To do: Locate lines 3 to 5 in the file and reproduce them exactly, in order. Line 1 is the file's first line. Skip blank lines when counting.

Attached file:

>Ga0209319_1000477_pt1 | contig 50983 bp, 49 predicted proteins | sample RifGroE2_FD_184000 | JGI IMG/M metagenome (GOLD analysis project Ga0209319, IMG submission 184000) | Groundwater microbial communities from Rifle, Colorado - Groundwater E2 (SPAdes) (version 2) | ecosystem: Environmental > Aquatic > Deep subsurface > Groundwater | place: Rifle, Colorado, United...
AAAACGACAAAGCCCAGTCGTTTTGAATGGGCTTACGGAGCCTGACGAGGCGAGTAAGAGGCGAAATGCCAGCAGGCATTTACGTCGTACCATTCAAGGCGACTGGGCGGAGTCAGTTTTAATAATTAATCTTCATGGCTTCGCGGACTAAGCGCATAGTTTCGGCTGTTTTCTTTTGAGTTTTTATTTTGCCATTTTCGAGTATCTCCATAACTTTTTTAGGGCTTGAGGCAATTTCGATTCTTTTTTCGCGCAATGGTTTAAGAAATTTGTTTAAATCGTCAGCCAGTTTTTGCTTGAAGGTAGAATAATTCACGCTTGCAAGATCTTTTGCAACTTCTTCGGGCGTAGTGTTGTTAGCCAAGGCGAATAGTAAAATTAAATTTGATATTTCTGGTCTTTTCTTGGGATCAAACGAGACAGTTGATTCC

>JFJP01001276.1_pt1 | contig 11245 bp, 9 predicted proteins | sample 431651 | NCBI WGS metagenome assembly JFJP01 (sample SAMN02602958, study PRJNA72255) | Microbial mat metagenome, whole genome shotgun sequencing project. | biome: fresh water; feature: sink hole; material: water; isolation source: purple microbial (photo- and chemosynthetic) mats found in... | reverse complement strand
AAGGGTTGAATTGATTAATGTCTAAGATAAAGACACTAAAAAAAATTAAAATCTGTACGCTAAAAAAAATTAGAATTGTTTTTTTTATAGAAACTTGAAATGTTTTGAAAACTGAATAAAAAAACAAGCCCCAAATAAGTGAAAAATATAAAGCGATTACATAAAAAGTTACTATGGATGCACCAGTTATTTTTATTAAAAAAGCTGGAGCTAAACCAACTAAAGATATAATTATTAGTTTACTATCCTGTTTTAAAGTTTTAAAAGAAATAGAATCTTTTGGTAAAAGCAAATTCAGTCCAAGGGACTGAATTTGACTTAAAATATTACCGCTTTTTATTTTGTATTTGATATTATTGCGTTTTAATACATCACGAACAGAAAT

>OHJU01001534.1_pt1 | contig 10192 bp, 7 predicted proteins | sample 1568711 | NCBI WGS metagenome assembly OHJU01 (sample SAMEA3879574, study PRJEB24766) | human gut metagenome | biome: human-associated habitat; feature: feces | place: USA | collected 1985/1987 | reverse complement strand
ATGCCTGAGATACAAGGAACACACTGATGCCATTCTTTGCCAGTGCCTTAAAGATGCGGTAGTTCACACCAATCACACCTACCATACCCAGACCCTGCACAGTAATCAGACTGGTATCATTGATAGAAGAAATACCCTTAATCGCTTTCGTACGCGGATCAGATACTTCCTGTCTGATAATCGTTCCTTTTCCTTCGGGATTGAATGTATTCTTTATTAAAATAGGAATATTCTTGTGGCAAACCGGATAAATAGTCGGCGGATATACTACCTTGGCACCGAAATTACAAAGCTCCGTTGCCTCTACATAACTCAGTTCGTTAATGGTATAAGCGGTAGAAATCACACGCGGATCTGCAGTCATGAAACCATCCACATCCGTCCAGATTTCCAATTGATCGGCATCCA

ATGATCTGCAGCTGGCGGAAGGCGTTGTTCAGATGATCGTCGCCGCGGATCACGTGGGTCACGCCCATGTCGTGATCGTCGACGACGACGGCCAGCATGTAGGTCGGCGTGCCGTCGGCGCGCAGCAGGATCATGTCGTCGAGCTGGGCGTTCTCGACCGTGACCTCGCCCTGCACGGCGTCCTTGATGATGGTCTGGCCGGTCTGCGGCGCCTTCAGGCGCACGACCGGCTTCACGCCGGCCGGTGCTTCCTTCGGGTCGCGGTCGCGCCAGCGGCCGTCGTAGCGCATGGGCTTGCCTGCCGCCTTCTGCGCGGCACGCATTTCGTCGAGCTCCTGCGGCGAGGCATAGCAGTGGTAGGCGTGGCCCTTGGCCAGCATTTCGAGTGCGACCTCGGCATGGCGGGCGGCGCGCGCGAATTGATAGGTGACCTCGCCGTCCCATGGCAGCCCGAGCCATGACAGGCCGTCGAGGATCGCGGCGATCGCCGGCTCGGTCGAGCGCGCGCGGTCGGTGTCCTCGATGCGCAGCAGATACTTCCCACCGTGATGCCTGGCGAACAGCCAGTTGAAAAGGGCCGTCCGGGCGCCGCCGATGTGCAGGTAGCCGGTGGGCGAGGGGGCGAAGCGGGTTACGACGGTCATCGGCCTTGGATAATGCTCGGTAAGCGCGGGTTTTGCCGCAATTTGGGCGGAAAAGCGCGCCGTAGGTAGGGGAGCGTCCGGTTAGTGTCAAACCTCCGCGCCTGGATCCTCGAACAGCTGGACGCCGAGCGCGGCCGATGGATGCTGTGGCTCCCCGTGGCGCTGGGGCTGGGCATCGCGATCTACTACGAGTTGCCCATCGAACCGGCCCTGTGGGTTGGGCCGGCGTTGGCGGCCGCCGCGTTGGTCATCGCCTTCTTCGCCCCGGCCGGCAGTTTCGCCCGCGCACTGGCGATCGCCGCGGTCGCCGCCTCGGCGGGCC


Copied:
>JFJP01001276.1_pt1 | contig 11245 bp, 9 predicted proteins | sample 431651 | NCBI WGS metagenome assembly JFJP01 (sample SAMN02602958, study PRJNA72255) | Microbial mat metagenome, whole genome shotgun sequencing project. | biome: fresh water; feature: sink hole; material: water; isolation source: purple microbial (photo- and chemosynthetic) mats found in... | reverse complement strand
AAGGGTTGAATTGATTAATGTCTAAGATAAAGACACTAAAAAAAATTAAAATCTGTACGCTAAAAAAAATTAGAATTGTTTTTTTTATAGAAACTTGAAATGTTTTGAAAACTGAATAAAAAAACAAGCCCCAAATAAGTGAAAAATATAAAGCGATTACATAAAAAGTTACTATGGATGCACCAGTTATTTTTATTAAAAAAGCTGGAGCTAAACCAACTAAAGATATAATTATTAGTTTACTATCCTGTTTTAAAGTTTTAAAAGAAATAGAATCTTTTGGTAAAAGCAAATTCAGTCCAAGGGACTGAATTTGACTTAAAATATTACCGCTTTTTATTTTGTATTTGATATTATTGCGTTTTAATACATCACGAACAGAAAT

>OHJU01001534.1_pt1 | contig 10192 bp, 7 predicted proteins | sample 1568711 | NCBI WGS metagenome assembly OHJU01 (sample SAMEA3879574, study PRJEB24766) | human gut metagenome | biome: human-associated habitat; feature: feces | place: USA | collected 1985/1987 | reverse complement strand